Slate and clay roofing tiles are known as one of the most durable and long-lasting roofing products on the market. They have been used for centuries around the world, and original tiles still remain on buildings that are more than 400 years old.

In New Zealand, slate and clay roofing tiles are atop some of our most famous heritage buildings, churches, halls and high-end residential homes. They’re products that are known for their quality, although they do come with an initially higher price than other alternatives.

In order to choose the right roofing material for a project, Macmillan Slaters and Tilers’ Jarrod Gillespie says it’s important to understand the limitations of each available option and weigh that up with what the desired lifespan and result is.

“Longevity is the key benefit for slate and clay roofing tiles,” Jarrod says. “Both slate and clay roofing tiles are more expensive initially but these products are time tested  requiring little or no maintenance once installed, so, over time, they work out to be in cheaper than the cost of other roofing materials.”

While architects are good at explaining to clients the options for products they have, where people need to understand more is the limitations of the products they choose. “When it comes to roofing, for example, it’s crucial to know if a product is suitable for the pitch of the roof as this is the first mistake that can be made before a project is started and needs to be factored in when the plans are drawn up.”

Slate is a versatile option, suitable for everything from 90 degree cladding right down to a pitch of 20 degrees. Clay roofing tiles can be used from pitches of 18 degrees to 90 degrees. “Combined with that, careful consideration is needed to ensure the maximum rafter length for each pitch is not exceeded.” This is related to the volume of water a roof area can take in adverse conditions. “A lot of people don’t understand that roofing tiles are designed to take an even flow of water, not a concentrated flow,” explains Jarrod.

“The most common issue with roof leaks that we come across is in areas of the roof where a downpipe has been installed from an above storey onto the tiles or where boxed gutters offload on to the roof. Sometimes a separator pipe is installed to spread the flow of water, but it is inevitably in these areas where leaks occur. That’s solely because of the volume of concentrated water that is being put onto the tiles, and they aren’t designed to handle that,” says Jarrod.

It is these details that need to be carefully considered in the planning stages of a project, with full knowledge of the limitations of any product that will be used.

For Jarrod, the other issue he commonly comes across is people choosing to use artificial products such as artificial slate tiles because of the initial lower cost. These, he says, have a very limited lifespan and will generally fail within about ten years. “There are cheap, artificial products coming in from overseas even from respected areas like the UK,  but with our  high UV and unique natural environment, these products get broken down quickly and easily become brittle, even if they last longer in other areas of the world. This is a real issue as they will not pass the building code,” states Jarrod.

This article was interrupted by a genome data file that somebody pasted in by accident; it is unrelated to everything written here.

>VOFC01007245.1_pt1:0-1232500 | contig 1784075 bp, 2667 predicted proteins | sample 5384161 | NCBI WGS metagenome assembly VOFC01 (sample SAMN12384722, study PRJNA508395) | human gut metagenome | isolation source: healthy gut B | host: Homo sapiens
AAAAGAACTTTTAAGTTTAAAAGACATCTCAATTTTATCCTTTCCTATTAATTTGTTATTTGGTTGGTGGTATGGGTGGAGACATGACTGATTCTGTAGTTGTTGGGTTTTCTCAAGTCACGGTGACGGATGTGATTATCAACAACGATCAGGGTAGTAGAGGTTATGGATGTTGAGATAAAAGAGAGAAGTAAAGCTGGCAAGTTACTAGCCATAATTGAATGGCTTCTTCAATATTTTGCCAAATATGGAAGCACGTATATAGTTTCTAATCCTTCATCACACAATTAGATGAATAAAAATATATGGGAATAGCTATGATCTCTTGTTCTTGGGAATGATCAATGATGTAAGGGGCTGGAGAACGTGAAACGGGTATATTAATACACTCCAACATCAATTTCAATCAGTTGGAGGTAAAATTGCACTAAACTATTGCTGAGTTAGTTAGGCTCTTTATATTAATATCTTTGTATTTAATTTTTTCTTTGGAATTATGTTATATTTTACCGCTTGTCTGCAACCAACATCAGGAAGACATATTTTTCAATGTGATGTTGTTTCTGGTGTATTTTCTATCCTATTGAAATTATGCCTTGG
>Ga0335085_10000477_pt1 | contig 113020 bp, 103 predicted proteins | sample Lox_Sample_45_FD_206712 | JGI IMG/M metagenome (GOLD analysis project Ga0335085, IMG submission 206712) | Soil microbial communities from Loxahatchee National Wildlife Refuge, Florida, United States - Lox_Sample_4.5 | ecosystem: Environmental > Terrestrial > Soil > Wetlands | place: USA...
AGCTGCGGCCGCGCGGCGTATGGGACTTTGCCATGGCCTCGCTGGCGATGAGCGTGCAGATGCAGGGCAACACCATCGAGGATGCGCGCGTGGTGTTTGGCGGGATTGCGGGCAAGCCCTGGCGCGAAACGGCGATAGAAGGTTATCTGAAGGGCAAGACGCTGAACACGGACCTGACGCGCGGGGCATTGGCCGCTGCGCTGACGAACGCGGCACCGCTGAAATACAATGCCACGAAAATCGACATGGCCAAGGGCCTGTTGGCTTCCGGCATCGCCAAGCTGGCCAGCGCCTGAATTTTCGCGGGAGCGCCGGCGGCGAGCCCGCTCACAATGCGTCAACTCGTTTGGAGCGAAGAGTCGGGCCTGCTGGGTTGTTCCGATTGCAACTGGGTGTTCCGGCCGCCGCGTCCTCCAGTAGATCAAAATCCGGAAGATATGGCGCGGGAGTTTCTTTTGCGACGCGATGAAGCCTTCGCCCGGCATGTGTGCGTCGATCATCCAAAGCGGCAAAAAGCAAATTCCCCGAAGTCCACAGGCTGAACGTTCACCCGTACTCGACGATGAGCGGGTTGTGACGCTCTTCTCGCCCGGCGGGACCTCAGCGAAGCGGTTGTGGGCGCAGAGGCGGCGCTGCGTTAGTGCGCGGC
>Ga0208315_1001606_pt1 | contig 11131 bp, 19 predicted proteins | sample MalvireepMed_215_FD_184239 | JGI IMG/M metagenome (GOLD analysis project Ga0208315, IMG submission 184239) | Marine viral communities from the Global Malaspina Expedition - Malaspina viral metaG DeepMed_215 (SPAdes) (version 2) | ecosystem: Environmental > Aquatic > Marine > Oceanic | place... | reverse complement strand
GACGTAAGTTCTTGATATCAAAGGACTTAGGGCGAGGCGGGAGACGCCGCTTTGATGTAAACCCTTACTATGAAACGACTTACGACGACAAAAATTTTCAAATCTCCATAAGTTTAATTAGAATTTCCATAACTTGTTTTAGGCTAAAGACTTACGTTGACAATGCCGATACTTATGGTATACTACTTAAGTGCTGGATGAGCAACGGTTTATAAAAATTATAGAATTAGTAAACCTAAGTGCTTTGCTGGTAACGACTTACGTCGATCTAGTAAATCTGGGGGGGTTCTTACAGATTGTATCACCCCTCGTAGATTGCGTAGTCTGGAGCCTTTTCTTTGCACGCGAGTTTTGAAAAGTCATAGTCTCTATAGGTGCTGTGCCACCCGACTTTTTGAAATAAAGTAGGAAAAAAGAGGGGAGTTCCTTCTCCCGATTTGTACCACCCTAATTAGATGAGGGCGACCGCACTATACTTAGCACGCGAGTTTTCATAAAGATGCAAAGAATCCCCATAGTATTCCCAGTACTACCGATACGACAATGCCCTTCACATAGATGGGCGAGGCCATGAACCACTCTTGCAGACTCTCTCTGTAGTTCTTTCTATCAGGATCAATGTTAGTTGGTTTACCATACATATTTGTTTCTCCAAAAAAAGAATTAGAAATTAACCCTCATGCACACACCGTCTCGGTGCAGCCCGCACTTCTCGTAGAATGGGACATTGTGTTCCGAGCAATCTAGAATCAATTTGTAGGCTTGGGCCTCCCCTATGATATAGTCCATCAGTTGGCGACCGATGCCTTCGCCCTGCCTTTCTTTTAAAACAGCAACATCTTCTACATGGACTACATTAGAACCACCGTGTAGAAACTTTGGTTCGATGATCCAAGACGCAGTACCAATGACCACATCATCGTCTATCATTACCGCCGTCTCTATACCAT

With genuine slate and clay roofing tiles, Jarrod says you are guaranteed a minimum lifespan of at
least 70 years. “Once a slate or clay tile roof is installed, there is no need for any maintenance over the roof’s lifespan. Essentially, slate in particular will outlast everything, including the building itself.”

Macmillan Slaters and Tilers have been working with slate and clay roofing for three generations,
operating predominantly in the high-end residential market, as well as working on heritage and historic buildings, churches and halls. “For us, it’s about ensuring quality rather than quantity. We work in a niche in the roofing market and pride ourselves on our honesty and free advice. We’re happy to turn work down if we can see our products aren’t what someone is looking for, or they aren’t suitable for the desired purpose.”

Those values relate not only to the roof tiles themselves, but looking at the roof as a whole, something Jarrod says is vital if you’re investing in a slate or clay tile roof that will last decades. In order to ensure the roof has the most durability, an important factor to consider is the quality of the flashings. “We use copper and lead flashings so that our clients know the flashings will last as long as the roof tiles to avoid maintenance issues in the future.”

Macmillan Slaters and Tilers is a family business that has been in operation for three generations. Based in Auckland since 1974 they work nationwide in New Zealand, and also maintain the country’s largest collection of obsolete slate and clay roofing tiles – a valuable resource for the country’s heritage and historic buildings that may need tiles sourced that are no longer made.
Get in touch with Macmillan Slaters and Tilers here to discuss your next roofing project.